Neither snow nor rain
I live in a small town north of Pittsburgh. Last winter we saw our share of single digit temperatures and snow storms. I work at a large local hardware store. I enjoy walking to work, for it allows me to talk to my Higher Power.
This one particular day was bitter cold, with snow everywhere. The roads were covered with slush and ice. Walking home after work, I noticed that the beer distributor and the local bar not only had clean sidewalks, but they were completely dry!
I had to laugh, for those very sidewalks were my priorities for years. But this night, I walked right past them, got home, got warm and thanked my Higher Power for his grace and for all my meeting rooms. Thank you, AA.
A while back, I fell and broke my femur bone. Not good for a 100-year-old alcoholic. I ended up in a nursing facility for two months.
Finally, Jim, who I sponsor, came in and said, “Bob, I’m getting you out!” I was ecstatic. Jim then wheeled me out to the patio. My daughter and my three AA sponsees were there. “We’re a team,” Jim said, “and we have a plan to get you home and cared for.”
I can’t tell you how the return home felt. My sponsee Robert moved in to stay with me at night. At 6 a.m., a fellow AA came in to care for me until 9 a.m. Then another sponsee would care for me from 3 to 6 p.m., when Robert returned home. My sponsees are good cooks, so I was well-fed. I had a house cleaner as well as someone to do the laundry. My lady friend of 14 years spent the weekends with me.
I now need less care and I can cook by microwave. When I’m alone, I wear a 911 call badge. Being home and living a close to normal life is a true gift from my Higher Power.
My 72 years in AA got me these wonderful sponsees. My grateful heart thanks all my caregivers and dear AA friends.
La Mesa, Calif.
One is not enough?
Each week, we meet in a living room for an AA meeting that focuses on readings from Grapevine. The articles serve as the basis for spirited discussion.
One night, I chose a story from the February 2018 issue. I said that I was pleased to find an article about a chapter in our Big Book, but I think that observation was lost on the room. As I read the title of the story, “How I Learned to Love ‘To Wives’” I got back odd, curious, almost disapproving looks—especially from my wife.
After completing the reading and making a few comments on how this Grapevine story had led me to a healthier perspective on that chapter, I still saw odd and curious expressions around the room.
I opened the meeting for comments and soon became the confused one, as I listened to the sharing. All of a sudden, I realized that I had been the only one in the room to actually see the title as written. Everyone else had heard me read...“How I Learned to Love Two Wives”!
Sober shopping tips
My sponsor once told me, “You’re trying too hard.” I asked her what that meant. “You don’t have to prove anything to anyone,” she explained. “You are fighting for approval you will never get.” She said she understands me because she lived it; she knows me because she was me.
My sponsor said she wasted years of her life feeling like a piece of you-know-what, while she begged for validation from a well that was dry. “It’s like banging your head against the wall,” she said. “It’s like shopping for oranges in an apple store.”
Her advice? “Get the heck out of the store!”
I learned that by the time I finally get the approval I feel I need, I probably won’t even need it anymore.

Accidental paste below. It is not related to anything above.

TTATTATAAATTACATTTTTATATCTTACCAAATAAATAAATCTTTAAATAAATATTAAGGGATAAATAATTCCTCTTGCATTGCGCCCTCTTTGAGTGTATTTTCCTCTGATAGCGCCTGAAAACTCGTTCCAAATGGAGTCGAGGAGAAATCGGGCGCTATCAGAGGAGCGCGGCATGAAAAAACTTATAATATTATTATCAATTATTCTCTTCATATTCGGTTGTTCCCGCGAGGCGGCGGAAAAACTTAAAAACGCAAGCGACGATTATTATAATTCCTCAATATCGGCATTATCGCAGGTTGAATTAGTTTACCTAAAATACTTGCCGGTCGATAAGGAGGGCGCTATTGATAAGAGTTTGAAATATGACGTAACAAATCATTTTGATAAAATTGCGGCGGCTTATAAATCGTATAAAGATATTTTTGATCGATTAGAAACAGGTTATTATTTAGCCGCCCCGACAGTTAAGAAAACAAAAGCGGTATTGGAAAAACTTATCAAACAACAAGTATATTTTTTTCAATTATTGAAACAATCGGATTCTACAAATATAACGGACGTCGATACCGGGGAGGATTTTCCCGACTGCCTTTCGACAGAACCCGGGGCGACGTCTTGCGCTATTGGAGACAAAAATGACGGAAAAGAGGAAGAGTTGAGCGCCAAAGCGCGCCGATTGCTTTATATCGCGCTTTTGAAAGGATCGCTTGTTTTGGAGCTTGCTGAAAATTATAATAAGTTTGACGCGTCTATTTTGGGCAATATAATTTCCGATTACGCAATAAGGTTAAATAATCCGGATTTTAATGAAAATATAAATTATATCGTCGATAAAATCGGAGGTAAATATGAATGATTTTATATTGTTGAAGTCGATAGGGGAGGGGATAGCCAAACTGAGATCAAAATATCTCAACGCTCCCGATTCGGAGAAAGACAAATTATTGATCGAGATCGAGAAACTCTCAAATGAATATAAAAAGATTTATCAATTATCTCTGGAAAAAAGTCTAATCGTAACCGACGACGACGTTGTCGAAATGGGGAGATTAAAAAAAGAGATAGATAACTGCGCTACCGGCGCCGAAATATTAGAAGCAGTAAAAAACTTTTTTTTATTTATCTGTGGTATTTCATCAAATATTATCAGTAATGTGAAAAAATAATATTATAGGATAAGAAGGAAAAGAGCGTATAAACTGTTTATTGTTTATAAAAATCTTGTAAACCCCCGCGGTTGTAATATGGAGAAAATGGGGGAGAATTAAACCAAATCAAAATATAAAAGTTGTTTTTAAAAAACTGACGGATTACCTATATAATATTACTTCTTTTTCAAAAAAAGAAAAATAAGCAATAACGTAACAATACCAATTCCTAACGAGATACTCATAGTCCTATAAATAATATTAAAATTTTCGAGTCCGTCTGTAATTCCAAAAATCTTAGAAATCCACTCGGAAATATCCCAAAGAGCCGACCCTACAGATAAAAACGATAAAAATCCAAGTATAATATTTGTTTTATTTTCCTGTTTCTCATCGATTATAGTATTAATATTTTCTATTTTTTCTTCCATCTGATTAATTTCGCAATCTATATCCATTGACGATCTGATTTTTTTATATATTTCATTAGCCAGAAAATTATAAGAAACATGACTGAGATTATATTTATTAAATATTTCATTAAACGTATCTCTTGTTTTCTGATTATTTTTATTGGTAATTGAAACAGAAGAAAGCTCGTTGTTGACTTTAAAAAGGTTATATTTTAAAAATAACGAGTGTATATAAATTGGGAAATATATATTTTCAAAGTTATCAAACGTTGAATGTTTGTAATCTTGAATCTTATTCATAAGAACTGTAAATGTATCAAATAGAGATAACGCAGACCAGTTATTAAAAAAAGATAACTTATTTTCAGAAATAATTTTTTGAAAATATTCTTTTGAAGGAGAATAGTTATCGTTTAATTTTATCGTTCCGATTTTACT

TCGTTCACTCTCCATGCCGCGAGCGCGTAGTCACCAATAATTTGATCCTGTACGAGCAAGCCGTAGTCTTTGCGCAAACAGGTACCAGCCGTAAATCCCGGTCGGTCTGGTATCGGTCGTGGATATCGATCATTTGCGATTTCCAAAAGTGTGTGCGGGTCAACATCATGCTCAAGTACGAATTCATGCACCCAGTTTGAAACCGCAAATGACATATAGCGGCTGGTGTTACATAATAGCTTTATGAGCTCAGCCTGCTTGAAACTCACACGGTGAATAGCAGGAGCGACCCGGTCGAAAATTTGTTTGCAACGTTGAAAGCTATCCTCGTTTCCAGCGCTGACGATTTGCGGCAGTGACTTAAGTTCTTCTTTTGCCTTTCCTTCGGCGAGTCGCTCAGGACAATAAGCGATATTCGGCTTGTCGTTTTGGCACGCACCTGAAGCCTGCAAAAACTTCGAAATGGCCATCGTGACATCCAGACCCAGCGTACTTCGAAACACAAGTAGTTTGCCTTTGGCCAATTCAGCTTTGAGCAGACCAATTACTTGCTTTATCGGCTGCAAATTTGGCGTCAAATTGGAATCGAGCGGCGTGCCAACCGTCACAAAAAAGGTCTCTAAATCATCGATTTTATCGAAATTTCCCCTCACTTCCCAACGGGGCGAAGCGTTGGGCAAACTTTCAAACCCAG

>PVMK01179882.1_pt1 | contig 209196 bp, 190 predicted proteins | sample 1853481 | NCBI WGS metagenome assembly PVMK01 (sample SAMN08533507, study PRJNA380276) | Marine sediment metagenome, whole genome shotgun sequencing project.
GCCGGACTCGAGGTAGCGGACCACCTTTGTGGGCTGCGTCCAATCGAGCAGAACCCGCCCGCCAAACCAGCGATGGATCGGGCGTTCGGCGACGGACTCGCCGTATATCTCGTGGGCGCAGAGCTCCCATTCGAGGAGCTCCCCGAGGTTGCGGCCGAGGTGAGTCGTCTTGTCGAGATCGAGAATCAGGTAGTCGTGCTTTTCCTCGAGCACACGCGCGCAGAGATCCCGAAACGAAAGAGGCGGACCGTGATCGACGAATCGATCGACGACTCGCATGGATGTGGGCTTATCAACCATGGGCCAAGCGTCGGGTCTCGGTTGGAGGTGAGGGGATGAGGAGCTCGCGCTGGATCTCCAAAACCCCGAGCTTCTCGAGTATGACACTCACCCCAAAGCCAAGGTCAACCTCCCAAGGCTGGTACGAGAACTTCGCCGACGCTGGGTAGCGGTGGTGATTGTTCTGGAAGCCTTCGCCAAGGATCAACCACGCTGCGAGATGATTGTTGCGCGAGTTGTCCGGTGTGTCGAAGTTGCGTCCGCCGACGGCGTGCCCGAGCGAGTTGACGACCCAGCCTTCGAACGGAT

Note to self: I’m not the rider, I’m the horse. Enjoy a slow recovery!
No harm in being polite
Thirty years ago, my sponsor, my home group and many of the old-timers there taught me to arrive early, shake hands and welcome new and old alike. We were expected to get our coffee, sit down and listen. We were also expected to read the Steps ahead of time and come prepared to discuss.
Back then, we had to set up and take down chairs, wash coffee cups and clean up cigarette butts. Everyone pitched in. I learned more than just sobriety; I learned how to live in society among others.
I’m not perfect, far from it. But I always try to show sponsees proper AA etiquette. Though I am restless and can’t sit for long, I try not to be disruptive. I respect AA and fellow AAs. Maybe too much sometimes.
Now don’t get me started on cell phones!
When I had 10 months of sobriety, I volunteered for a one-month scuba diving expedition in Bermuda. Thirty of us from all parts of the U.S. stayed in a fort that was used as a tourist spot during the day. While the visitors toured, our group dove and mapped the ocean floor.
All went well, except that at night the fort was locked up with us inside. After dinner, the party would start. Lots of drinking went on, as well as other things. What would I do?
Each of us was allowed to leave the locked fort two nights a week, so I searched and found an AA meeting on the island. Both nights, I was picked up by local AA members and taken to the meeting. On the other nights, while everyone drank, I sat on the grass inside the fort and watched the sheep and read Grapevines. The local AAs supplied me with many copies during my stay. Grapevine literally saved my sobriety.
And what a surprise. When I got back home, and my AA anniversary came up, I received a congratulations card from the members of that nice Bermuda AA group!
Today, 32 years later, I still share this story. It was my first amazing example of one drunk helping another.
A grape & groovy time
This past year, AA members at the 63rd Florida State AA Convention in Doral, Florida were transported back in time exactly 50 years with our “The Groovy Grapevine Jeopardy/Hollywood/Price/Match/Dating Game Show,” featuring groovy outfits and hit music from the era. Famous D-list celebrity grapes traveled all the way from Hollywood, Florida and were tested on their knowledge of early AA Grapevine history to win some fabulous prizes from the Convention’s groovy literature table.